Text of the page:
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How to pull off a rebrand

From clear brand processes, brand strategies to design frameworks, Brand Strategist Dan Dufour gives us his tops tips on how to successfully pull off a rebrand.

There is no greater satisfaction as a Brand Strategist than seeing a brand you have created in the big wide world. But much like giving birth to a baby (not that I’d know) you forget the pain it took to deliver it; until you’re in the midst of the next one!

To pull off a rebrand you need focus, determination, creativity, diplomacy and a thick skin, so here are my top tips.

  1. Have a clear process

Sadly, the success of a successful rebrand is not in the strength of the brand strategy, or the creative output, but in the brand development process. A former boss once told me that “clients won’t buy a process”, but when it comes to a rebrand they certainly need a good one.

Many agencies have three- or four-stage processes with creative names, or ones that start with the same letter. The Team’s is Discover, Define and Design.

Whatever you call your methodology, I would strongly recommend establishing a Brand Steering Group of key stakeholders to guide along the journey, including the Chief Executive and Board or Trustee representation. Give them a good project briefing, so they are clear from the outset and book the appropriate milestones in their diaries early on.

I often find there is the time required to deliver the job, and a whole lot more to educate and inspire people along the way. But projects that have followed this advice have always been the smoothest.

  1. Be clear of your audiences

Successful brands are crafted with a target audience in mind, so it surprises me that many clients send us a branding brief without a clear audience segmentation in place. But there are ways you can integrate an audience segmentation and brand project by aligning research methodologies.

Even if you have broad audiences, it is worth prioritising them for decision-making purposes further along the brand journey, as creative that pleases everyone is more likely to be vanilla.

Parkinson’s UK is a great example. They bravely opted for the most popular creative concept with a younger audience segment for growth purposes, rather than the majority verdict.

  1. Lay the foundations with a clear brand strategy

The foundations of any strong brand are a clear articulation of what you do, how you do it, and why you exist – often called a brand strategy or brand platform or model. Most commonly articulated by a vision, mission and values in the charity sector, whereas future brand leaders are now taught purpose, proposition and personality.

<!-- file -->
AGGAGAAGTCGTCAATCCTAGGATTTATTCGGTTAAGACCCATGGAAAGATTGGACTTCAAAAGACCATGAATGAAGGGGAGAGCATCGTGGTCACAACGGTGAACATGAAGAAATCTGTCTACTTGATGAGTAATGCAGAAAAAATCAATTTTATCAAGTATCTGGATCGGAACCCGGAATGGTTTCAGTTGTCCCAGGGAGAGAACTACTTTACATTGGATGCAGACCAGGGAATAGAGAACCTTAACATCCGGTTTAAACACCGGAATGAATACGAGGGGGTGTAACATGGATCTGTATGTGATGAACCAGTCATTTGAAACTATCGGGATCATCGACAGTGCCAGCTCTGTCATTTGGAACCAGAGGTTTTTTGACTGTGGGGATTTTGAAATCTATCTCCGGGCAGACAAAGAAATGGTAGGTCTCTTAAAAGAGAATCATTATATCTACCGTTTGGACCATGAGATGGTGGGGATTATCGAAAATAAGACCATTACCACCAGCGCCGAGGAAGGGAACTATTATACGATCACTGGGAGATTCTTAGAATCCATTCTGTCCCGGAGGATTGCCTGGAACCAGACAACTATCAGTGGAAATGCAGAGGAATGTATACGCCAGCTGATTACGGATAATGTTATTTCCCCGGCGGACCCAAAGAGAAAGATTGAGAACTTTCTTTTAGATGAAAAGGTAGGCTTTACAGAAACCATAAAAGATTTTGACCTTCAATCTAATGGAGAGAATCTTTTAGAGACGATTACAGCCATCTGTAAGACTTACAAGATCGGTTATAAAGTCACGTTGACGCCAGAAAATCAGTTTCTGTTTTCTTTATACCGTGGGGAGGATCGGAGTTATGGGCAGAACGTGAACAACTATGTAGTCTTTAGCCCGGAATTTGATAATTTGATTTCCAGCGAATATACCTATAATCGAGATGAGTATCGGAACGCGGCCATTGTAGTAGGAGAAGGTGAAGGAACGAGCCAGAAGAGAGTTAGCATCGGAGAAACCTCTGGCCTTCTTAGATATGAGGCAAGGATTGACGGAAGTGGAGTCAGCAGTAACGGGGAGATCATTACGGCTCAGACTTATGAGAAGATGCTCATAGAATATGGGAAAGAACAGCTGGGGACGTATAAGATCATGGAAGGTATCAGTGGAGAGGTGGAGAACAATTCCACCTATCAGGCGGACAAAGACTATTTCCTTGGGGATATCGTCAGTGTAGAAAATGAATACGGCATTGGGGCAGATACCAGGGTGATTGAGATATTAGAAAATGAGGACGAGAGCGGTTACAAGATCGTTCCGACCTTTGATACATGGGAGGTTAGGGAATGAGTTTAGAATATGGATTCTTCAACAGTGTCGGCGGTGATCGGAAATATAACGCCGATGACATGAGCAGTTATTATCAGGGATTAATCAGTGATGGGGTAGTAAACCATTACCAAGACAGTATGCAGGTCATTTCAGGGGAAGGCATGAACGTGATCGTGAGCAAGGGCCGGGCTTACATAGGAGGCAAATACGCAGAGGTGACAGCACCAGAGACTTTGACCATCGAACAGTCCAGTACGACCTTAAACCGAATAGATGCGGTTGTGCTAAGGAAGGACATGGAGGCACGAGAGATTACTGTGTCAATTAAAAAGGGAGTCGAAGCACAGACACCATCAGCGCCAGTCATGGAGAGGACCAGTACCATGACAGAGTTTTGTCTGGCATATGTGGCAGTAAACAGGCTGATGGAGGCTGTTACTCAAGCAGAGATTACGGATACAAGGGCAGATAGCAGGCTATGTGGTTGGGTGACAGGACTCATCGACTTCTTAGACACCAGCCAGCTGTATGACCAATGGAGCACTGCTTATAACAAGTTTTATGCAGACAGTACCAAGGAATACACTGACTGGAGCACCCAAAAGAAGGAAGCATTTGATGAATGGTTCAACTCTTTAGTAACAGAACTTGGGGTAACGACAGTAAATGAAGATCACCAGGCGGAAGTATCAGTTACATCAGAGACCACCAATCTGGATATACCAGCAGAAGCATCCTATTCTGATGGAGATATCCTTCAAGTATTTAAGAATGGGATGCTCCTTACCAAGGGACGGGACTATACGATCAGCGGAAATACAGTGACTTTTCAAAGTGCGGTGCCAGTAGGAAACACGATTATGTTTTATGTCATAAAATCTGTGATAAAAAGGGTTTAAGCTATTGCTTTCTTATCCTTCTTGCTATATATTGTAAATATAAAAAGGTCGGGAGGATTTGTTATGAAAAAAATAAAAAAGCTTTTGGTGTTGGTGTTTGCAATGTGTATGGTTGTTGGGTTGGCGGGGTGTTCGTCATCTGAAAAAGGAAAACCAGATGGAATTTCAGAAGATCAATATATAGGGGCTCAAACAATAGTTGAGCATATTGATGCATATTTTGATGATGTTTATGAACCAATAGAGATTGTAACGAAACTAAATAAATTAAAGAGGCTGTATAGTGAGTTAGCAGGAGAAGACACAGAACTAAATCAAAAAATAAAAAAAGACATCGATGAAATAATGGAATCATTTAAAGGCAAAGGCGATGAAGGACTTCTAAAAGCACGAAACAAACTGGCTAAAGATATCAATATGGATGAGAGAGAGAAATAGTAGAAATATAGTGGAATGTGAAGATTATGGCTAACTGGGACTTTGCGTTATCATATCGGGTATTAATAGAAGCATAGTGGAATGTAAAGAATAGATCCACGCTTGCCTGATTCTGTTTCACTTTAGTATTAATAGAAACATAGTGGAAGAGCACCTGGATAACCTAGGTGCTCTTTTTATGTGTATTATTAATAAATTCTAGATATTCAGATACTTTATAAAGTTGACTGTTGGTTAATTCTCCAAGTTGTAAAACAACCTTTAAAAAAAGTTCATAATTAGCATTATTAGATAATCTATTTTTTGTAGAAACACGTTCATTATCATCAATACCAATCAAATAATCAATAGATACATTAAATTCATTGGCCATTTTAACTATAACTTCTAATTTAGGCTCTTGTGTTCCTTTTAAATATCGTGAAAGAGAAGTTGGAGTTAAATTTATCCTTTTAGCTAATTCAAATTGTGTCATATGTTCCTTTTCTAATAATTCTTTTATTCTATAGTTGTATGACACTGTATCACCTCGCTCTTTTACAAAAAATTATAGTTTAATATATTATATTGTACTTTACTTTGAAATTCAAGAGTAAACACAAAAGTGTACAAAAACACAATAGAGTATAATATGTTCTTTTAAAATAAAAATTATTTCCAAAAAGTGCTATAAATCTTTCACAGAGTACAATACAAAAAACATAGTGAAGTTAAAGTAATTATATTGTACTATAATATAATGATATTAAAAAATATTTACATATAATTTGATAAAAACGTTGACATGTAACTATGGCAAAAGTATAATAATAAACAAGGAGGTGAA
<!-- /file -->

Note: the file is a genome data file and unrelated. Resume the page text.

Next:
The brand strategy should align with the corporate strategy, and when agreed it should run through everything you do from your products and services to your culture and innovation. It also inspires the brand expression, the visual identity and tone of voice, which are the parts most people associate branding with.

We often create brand strategy hypotheses and bring them to life with mood boards, which are tested with target audiences. Placing research at this stage can help to avoid design by committee.

Believe you me, never underestimate the time and effort it can take in getting this stage right, as people will inevitably question and debate every word.

The foundations of any strong brand are a clear articulation of what you do, how you do it, and why you exist.

  1. Create a design framework

When you are in the Design stage, use the brand strategy as a guiding light and critique concepts against it. This will help to alleviate subjective personal options.

Whilst brand guidelines used to be like an edition of War and Peace, the brand police are now dead. Instead, we prefer to unleash creativity within set parameters, which is why we recommend clearly defining the elements that make up your visual identity digital-first: logo and favicon for social media purposes, typography, colours, photography, graphic devices, illustration and iconography.

Consider your tone of voice (style of language) at the same time by translating your values or personality into writing principles. Then apply the design framework to key touch points and pieces of collateral to prove to your stakeholders the brand can work for your external audiences and internal teams. But don’t forget that a new brand is an opportunity to consider new ways of doing things, rather than just rebranding business as usual.

  1. Activate your brand from the inside out

Many people rush to get a new brand to market. But don’t forget the importance of trust, transparency and authenticity. Take the time to embed your brand – and values – internally first, so everyone can live by and clearly articulate it. Your people are your sales force, and every interaction we have with a brand, whether with a person, a computer or a robot, informs our perception of it.

Get in touch

If you’d like guiding through a rebrand get in touch, whenever evolution or revolution, we know how to take you from start to finish whilst minimising your stress levels.

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